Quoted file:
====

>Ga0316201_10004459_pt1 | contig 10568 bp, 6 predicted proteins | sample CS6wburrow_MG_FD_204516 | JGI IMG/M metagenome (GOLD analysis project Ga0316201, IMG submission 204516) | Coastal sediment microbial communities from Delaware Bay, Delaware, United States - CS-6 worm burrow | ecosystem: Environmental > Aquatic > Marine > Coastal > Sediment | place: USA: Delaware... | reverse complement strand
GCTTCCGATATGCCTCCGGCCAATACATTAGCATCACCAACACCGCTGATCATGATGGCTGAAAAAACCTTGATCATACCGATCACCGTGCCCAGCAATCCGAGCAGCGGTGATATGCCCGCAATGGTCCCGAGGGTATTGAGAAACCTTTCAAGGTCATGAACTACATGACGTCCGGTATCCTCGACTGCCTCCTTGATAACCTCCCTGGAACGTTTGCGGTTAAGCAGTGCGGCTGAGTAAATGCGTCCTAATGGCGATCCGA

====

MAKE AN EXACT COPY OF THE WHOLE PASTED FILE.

>Ga0316201_10004459_pt1 | contig 10568 bp, 6 predicted proteins | sample CS6wburrow_MG_FD_204516 | JGI IMG/M metagenome (GOLD analysis project Ga0316201, IMG submission 204516) | Coastal sediment microbial communities from Delaware Bay, Delaware, United States - CS-6 worm burrow | ecosystem: Environmental > Aquatic > Marine > Coastal > Sediment | place: USA: Delaware... | reverse complement strand
GCTTCCGATATGCCTCCGGCCAATACATTAGCATCACCAACACCGCTGATCATGATGGCTGAAAAAACCTTGATCATACCGATCACCGTGCCCAGCAATCCGAGCAGCGGTGATATGCCCGCAATGGTCCCGAGGGTATTGAGAAACCTTTCAAGGTCATGAACTACATGACGTCCGGTATCCTCGACTGCCTCCTTGATAACCTCCCTGGAACGTTTGCGGTTAAGCAGTGCGGCTGAGTAAATGCGTCCTAATGGCGATCCGA